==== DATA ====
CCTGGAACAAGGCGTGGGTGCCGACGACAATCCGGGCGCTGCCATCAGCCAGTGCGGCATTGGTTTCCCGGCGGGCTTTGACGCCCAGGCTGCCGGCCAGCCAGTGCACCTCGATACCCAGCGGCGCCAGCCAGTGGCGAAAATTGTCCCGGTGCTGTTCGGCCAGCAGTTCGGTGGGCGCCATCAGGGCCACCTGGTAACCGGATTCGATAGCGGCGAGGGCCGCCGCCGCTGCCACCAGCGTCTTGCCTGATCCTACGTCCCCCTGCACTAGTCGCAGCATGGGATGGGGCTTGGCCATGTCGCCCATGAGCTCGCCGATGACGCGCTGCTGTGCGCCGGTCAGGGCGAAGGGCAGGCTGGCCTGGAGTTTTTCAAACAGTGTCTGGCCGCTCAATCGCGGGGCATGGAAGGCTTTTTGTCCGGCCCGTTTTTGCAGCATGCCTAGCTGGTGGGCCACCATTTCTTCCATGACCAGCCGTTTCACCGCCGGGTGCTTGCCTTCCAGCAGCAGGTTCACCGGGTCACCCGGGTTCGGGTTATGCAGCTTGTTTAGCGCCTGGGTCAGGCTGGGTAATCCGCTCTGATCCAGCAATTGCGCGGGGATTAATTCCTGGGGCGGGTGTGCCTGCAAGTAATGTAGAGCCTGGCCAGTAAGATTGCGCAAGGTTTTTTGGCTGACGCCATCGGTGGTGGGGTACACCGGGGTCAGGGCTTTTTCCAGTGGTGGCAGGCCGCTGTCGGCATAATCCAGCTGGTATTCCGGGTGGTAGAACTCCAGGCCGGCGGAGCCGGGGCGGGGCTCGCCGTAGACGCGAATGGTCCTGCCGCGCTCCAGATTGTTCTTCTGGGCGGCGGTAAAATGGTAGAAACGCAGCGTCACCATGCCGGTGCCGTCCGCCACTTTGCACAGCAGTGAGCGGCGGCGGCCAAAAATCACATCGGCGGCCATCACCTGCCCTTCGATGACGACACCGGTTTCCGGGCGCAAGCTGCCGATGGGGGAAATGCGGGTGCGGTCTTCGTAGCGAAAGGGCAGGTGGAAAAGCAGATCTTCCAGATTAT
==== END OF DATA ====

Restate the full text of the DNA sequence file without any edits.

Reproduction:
CCTGGAACAAGGCGTGGGTGCCGACGACAATCCGGGCGCTGCCATCAGCCAGTGCGGCATTGGTTTCCCGGCGGGCTTTGACGCCCAGGCTGCCGGCCAGCCAGTGCACCTCGATACCCAGCGGCGCCAGCCAGTGGCGAAAATTGTCCCGGTGCTGTTCGGCCAGCAGTTCGGTGGGCGCCATCAGGGCCACCTGGTAACCGGATTCGATAGCGGCGAGGGCCGCCGCCGCTGCCACCAGCGTCTTGCCTGATCCTACGTCCCCCTGCACTAGTCGCAGCATGGGATGGGGCTTGGCCATGTCGCCCATGAGCTCGCCGATGACGCGCTGCTGTGCGCCGGTCAGGGCGAAGGGCAGGCTGGCCTGGAGTTTTTCAAACAGTGTCTGGCCGCTCAATCGCGGGGCATGGAAGGCTTTTTGTCCGGCCCGTTTTTGCAGCATGCCTAGCTGGTGGGCCACCATTTCTTCCATGACCAGCCGTTTCACCGCCGGGTGCTTGCCTTCCAGCAGCAGGTTCACCGGGTCACCCGGGTTCGGGTTATGCAGCTTGTTTAGCGCCTGGGTCAGGCTGGGTAATCCGCTCTGATCCAGCAATTGCGCGGGGATTAATTCCTGGGGCGGGTGTGCCTGCAAGTAATGTAGAGCCTGGCCAGTAAGATTGCGCAAGGTTTTTTGGCTGACGCCATCGGTGGTGGGGTACACCGGGGTCAGGGCTTTTTCCAGTGGTGGCAGGCCGCTGTCGGCATAATCCAGCTGGTATTCCGGGTGGTAGAACTCCAGGCCGGCGGAGCCGGGGCGGGGCTCGCCGTAGACGCGAATGGTCCTGCCGCGCTCCAGATTGTTCTTCTGGGCGGCGGTAAAATGGTAGAAACGCAGCGTCACCATGCCGGTGCCGTCCGCCACTTTGCACAGCAGTGAGCGGCGGCGGCCAAAAATCACATCGGCGGCCATCACCTGCCCTTCGATGACGACACCGGTTTCCGGGCGCAAGCTGCCGATGGGGGAAATGCGGGTGCGGTCTTCGTAGCGAAAGGGCAGGTGGAAAAGCAGATCTTCCAGATTAT